Now the final frontier has been reached. In PAS, children's psyches are manipulated to make them hate & reject a person they need & love, their mother or their father.

Parental alienation is a form of psychological kidnapping which has a devastatingly destructive effect on a parent-child relationship.

Frequently PAS is found in cases of allegations of physical or sexual abuse & is a major factor in child abduction.

"The most important factor which produces Parental Alienation Syndrome in a child is fear; fear, not of the parent for whom the child professes hatred, but fear of the so-called loved parent, the hostage taker."

The psychological process of alienation resembles that observed in hostage-takings, where the captive identifies w/the aggressor to the point of rejecting all outside influencesthe "Stockholm Syndrome," best known in North America in the Patty Hearst case. Cult control methods also produce a similar pathology.

The process of alienation is complex, but the symptoms are remarkably easy to distinguish, although each case has its own particular psychological & legal dynamics. One factor is common to all, however & that is the destructive effects on both child & parent.

Because of more egalitarian family laws, custody is no longer the presumed right of one parent, (usually the mother) resulting in a huge increase in custody litigation. Although our laws are designed to protect childrens rights & best interests, the opposite is happening more & more. Parental Alienation is being used to distort our family court systems role & duty to protect both children & parents.

Actually the legal process, w/its concomitant evaluations, interventions & delays, may aggravate the pathology, or even create it, the so-called "Iatrogenic Phenomenon."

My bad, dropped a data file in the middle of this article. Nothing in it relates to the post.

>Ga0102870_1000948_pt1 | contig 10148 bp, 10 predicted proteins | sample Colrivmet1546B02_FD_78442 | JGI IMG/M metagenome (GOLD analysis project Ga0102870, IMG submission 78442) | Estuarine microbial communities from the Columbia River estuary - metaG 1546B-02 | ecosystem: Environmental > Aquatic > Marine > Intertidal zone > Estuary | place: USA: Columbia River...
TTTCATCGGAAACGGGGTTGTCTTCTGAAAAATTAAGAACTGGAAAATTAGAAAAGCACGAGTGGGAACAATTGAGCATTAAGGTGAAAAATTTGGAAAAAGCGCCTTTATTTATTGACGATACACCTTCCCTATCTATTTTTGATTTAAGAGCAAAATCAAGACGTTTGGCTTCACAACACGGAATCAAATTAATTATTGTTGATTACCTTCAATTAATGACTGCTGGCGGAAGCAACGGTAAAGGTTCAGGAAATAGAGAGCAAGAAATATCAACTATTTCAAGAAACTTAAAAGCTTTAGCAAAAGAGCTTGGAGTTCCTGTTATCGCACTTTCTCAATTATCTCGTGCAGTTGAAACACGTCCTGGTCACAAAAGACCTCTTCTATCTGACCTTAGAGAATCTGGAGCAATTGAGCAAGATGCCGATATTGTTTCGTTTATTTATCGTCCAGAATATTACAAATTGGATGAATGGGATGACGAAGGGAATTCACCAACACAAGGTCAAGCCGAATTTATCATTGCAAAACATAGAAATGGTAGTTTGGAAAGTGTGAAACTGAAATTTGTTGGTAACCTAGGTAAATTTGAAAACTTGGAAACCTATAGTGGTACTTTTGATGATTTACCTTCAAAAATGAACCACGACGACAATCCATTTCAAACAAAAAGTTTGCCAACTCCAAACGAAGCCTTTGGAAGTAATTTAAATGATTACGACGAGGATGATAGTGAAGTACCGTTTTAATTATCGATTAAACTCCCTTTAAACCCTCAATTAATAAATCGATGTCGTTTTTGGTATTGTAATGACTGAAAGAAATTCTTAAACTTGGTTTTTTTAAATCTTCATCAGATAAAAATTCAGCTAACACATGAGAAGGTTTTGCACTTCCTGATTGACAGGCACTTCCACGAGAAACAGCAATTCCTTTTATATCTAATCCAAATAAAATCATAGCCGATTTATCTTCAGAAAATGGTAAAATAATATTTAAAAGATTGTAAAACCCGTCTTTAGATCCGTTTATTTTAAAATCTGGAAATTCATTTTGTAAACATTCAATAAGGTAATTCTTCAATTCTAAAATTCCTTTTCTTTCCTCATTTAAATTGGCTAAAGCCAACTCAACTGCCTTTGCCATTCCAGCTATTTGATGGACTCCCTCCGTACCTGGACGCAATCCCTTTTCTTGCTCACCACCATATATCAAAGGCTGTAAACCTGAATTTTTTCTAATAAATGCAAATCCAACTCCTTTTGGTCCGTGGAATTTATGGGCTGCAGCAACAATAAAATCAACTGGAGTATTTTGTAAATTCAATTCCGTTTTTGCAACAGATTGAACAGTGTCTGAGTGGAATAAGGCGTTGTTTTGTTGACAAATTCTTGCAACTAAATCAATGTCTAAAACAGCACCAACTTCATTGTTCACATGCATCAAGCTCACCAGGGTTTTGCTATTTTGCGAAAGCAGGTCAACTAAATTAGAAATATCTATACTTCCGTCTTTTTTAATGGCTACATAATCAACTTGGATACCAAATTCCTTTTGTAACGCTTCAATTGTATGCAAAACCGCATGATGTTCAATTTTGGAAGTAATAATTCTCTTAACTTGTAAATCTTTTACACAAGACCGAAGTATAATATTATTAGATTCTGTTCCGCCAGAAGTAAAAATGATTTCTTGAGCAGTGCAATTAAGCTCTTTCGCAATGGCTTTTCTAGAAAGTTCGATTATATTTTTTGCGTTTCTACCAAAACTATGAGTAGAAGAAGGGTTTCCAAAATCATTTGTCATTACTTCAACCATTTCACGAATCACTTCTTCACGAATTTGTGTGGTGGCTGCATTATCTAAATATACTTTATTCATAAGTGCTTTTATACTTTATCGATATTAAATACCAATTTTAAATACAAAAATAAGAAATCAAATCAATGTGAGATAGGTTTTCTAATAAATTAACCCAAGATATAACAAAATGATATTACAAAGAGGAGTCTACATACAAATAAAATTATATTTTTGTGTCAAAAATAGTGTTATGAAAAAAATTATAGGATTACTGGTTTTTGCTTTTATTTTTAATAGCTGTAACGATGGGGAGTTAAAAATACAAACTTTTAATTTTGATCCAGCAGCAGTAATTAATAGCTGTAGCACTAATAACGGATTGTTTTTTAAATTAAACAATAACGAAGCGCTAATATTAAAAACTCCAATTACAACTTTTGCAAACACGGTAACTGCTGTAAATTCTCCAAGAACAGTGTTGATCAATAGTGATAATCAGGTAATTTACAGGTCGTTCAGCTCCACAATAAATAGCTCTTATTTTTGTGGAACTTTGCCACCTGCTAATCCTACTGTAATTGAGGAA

While the courts tend to hand down judgments favorable to the "hated" parent, the latter is often powerless to implement these because of:

  • the alienating parents sabotage
  • the childrens extreme hostility & disregard for any form of authority (another classic symptom of PAS)
  • the draconian measures that have to be taken to implement any court ruled measures (draconian -  Exceedingly harsh; very severe)

Successful reintegration is rarely addressed by our legal system & social services.

After a judgment is rendered, the parent is left alone to pick up the pieces of a shattered bond, often dealing w/hostile or severely disturbed children.

Treatment of PAS

Methods are still experimental & professional opinions often vary.
Study of the most severe cases shows that successful reintegration can be achieved only by complete separation from the alienating parent & this for a substantial period (minimum of 6 months to as much as 2 years).
In many cases recently, re-integration was successfully achieved in severe cases through "implosion" or "immersion" therapy & complete separation from the alienating parent indefinitely.
Moderate & mild cases may not require such drastic measures. Much depends on the age of the child, whether pre-adolescent, adolescent or adult, the factor, which determines what legal or therapeutic steps, can be undertaken.